Treating Mesothelioma with Immunotherapy Before Surgery Clinical Trial

One way to treat mesothelioma is with surgery. Another way to treat mesothelioma is with immunotherapy drugs (although these are not yet a recognized standard of care).

Some mesothelioma specialists say it’s possible to get better quality of life and longer mesothelioma survival if these two ways of treating mesothelioma are combined.

Other mesothelioma specialists are skeptical about that. They’d like to see evidence of the benefit to be gained by combining surgery and immunotherapy.

Unfortunately, there is no such evidence. Not yet, anyway.

Researchers at the Baylor College of Medicine Mesothelioma Treatment Center are trying to find that evidence. They’re conducting a clinical trial to put the surgery-and-immunotherapy pairing to the test.

Mesothelioma Immunotherapy Drugs are Checkpoint Inhibitors

The Baylor College of Medicine Mesothelioma Treatment Center is part of Baylor St. Luke’s Medical Center in Houston, Texas. The clinical trial was announced in September 2016.

What the research team there is planning to do is give mesothelioma patients an immunotherapy drug prior to surgery. The idea is that this helps the immune system kill off mesothelioma cells the surgery can’t eliminate.

The mesothelioma immunotherapy drugs that are being given to the patients who enroll in this clinical trial are known as checkpoint inhibitors.

According to the team at Baylor, checkpoint inhibitors work by jamming the signals mesothelioma cells send out. The signals are messages to the body’s immune system.

These messages tell the immune system that everything is A-OK. They tell the immune system to pay no attention to the asbestos-mutated cells that are growing and spreading like wildfire.

These messages tell the immune system to leave everything alone and unleash no killer cells – cells that would otherwise destroy the mesothelioma cells.

The immunotherapy drugs the Baylor team plans to give patients are supposed to prevent the immune system from being tricked by the mesothelioma cells’ signals. The killer cells will be unleashed.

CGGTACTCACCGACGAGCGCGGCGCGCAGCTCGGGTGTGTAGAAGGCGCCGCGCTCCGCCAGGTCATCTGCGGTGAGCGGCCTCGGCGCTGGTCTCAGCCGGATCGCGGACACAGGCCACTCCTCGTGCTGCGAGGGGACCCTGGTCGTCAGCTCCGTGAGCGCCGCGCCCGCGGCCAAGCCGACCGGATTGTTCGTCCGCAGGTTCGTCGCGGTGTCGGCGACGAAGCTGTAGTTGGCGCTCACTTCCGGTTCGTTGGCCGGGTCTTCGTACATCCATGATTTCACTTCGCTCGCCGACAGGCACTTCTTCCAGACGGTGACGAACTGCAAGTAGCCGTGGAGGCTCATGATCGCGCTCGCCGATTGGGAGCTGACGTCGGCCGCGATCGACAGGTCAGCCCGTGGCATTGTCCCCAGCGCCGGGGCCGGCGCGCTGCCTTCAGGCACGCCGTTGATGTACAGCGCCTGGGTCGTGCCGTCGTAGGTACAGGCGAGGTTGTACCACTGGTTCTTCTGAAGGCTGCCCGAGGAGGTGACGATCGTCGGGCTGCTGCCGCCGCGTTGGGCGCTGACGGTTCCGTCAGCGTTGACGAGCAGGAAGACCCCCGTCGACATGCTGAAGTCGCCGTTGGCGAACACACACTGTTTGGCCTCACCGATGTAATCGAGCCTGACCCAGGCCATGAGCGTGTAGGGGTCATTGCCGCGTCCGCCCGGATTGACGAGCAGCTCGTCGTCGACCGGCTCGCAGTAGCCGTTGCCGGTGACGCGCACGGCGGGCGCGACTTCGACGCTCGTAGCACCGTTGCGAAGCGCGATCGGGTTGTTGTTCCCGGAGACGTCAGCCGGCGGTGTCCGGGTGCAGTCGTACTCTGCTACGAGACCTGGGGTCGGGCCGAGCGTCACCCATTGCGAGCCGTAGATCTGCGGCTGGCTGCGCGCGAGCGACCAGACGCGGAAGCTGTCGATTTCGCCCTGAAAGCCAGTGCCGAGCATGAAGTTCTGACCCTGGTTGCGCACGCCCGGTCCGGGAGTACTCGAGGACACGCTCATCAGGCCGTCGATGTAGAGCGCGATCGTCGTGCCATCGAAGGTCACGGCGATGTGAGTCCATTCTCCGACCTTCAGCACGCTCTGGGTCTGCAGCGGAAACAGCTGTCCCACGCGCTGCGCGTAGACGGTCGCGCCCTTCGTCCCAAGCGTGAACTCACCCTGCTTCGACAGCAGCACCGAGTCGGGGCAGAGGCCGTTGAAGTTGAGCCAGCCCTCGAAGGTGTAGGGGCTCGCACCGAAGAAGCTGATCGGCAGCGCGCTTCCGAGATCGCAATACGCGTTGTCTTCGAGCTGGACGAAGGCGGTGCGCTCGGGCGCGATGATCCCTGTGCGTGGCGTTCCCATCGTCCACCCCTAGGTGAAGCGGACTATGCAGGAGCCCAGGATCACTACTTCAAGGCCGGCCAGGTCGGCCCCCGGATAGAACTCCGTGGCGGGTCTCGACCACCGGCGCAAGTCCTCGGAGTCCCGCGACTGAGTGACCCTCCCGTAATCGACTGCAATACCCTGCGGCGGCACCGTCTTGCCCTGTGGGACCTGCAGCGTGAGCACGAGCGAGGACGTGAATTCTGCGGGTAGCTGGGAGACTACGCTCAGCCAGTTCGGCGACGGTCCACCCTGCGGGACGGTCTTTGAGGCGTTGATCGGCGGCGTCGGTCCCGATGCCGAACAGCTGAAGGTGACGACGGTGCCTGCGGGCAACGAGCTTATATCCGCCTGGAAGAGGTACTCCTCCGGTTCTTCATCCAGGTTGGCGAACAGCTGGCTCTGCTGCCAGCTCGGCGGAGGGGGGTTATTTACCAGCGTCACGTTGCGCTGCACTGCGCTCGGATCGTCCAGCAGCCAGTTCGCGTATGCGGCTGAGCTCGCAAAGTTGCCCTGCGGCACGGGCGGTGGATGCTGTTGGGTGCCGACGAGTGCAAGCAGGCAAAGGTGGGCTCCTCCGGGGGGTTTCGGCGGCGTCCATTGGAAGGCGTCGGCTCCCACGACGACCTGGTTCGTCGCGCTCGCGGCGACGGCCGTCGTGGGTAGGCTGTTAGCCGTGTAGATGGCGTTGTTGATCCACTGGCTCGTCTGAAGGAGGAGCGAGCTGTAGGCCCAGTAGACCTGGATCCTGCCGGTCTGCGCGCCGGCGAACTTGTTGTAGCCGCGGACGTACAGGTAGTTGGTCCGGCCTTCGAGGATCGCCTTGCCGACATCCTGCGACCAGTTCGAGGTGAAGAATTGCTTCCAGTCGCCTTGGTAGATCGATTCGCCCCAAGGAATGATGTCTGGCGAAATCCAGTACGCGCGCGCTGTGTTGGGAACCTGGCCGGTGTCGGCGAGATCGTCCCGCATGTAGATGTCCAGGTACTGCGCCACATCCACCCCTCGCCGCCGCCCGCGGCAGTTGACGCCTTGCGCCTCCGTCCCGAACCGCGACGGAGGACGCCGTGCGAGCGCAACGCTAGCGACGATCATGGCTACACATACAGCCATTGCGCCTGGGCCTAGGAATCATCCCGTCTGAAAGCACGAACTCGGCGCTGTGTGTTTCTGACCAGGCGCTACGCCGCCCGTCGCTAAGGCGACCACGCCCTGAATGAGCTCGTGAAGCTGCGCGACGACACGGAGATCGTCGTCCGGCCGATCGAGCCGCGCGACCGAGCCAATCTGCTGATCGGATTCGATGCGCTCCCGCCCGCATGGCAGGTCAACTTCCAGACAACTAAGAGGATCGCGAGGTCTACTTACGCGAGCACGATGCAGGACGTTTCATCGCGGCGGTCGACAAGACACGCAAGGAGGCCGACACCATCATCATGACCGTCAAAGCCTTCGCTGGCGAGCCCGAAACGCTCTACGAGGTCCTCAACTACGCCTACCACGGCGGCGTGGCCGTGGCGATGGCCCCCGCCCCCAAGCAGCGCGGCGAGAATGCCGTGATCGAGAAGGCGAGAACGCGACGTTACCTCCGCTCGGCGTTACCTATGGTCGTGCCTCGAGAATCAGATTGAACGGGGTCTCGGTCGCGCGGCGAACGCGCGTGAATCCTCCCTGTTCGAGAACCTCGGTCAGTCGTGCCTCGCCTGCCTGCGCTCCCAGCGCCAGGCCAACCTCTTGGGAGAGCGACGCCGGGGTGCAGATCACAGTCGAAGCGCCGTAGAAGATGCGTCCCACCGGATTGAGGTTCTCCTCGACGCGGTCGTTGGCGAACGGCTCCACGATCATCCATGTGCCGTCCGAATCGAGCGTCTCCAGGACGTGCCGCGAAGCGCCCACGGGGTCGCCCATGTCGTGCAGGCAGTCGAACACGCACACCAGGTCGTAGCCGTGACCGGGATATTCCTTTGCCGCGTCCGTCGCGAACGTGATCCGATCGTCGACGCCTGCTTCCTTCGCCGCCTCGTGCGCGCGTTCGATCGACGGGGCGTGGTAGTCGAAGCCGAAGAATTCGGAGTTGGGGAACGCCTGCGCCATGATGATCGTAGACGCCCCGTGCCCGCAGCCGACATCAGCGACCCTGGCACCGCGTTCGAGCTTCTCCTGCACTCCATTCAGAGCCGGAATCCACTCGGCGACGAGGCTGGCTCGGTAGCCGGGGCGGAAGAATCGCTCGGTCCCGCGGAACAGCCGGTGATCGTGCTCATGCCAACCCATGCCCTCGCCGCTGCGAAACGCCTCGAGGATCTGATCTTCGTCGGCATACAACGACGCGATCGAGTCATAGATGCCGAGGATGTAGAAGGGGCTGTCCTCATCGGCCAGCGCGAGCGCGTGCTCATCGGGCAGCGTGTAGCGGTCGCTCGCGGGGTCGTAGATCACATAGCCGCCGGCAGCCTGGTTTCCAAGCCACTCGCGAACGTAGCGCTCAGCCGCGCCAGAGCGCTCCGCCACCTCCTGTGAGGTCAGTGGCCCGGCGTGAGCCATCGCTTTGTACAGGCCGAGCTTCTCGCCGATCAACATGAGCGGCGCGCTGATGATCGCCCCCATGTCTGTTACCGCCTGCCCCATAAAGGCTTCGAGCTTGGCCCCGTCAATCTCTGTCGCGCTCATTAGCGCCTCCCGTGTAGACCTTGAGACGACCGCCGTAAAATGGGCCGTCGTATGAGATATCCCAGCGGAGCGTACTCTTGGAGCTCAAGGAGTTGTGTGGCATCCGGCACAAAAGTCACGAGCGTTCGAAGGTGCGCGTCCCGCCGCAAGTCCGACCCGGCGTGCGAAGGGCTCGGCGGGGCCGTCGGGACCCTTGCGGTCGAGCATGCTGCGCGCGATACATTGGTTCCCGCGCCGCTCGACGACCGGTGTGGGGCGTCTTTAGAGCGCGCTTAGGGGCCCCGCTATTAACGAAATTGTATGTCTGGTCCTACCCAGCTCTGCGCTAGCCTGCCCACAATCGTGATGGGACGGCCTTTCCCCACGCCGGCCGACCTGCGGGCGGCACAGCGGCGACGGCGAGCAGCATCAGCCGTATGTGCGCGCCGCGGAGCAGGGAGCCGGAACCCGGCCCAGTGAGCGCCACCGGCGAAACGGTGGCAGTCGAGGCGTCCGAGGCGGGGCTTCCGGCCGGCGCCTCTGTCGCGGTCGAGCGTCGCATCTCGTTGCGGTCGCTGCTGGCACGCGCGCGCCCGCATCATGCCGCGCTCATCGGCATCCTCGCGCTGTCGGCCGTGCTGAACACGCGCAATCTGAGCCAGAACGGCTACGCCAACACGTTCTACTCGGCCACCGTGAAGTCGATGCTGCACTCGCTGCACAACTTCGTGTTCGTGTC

How successful the immune system attacks will be is something the researchers are going to look very closely at during the clinical trial.

Mesothelioma Surgery Done After Immunotherapy

The clinical trial includes a comparison test between two different immunotherapy drugs. One is
MEDI4736. The other is tremelimumab.

The researchers plan to give some patients just the MEDI4736. Other patients will be given MEDI4736 together with tremelimumab.

Then there is a waiting period, to allow these immunotherapy drugs to kick in. This wait will be followed by surgery.

The plan is to use state-of-the-art surgery techniques to remove all tumors that can be seen. The goal is basically to cut out every possible last bit of tumor tissue.

Meanwhile, the immune system will be ready to attack in the event the tumors try to come back later.

“This trial is one of the first of its kind in which immunotherapy is given before surgery, and from it, we expect to learn an enormous amount about this disease,” said assistant professor of surgery Bryan Burt, M.D., in a statement issued by Baylor. Dr. Burt is the principal investigator of the clinical trial.

If you are interested in more information about this clinical trial, the Baylor team invites you to call (713) 798-6376.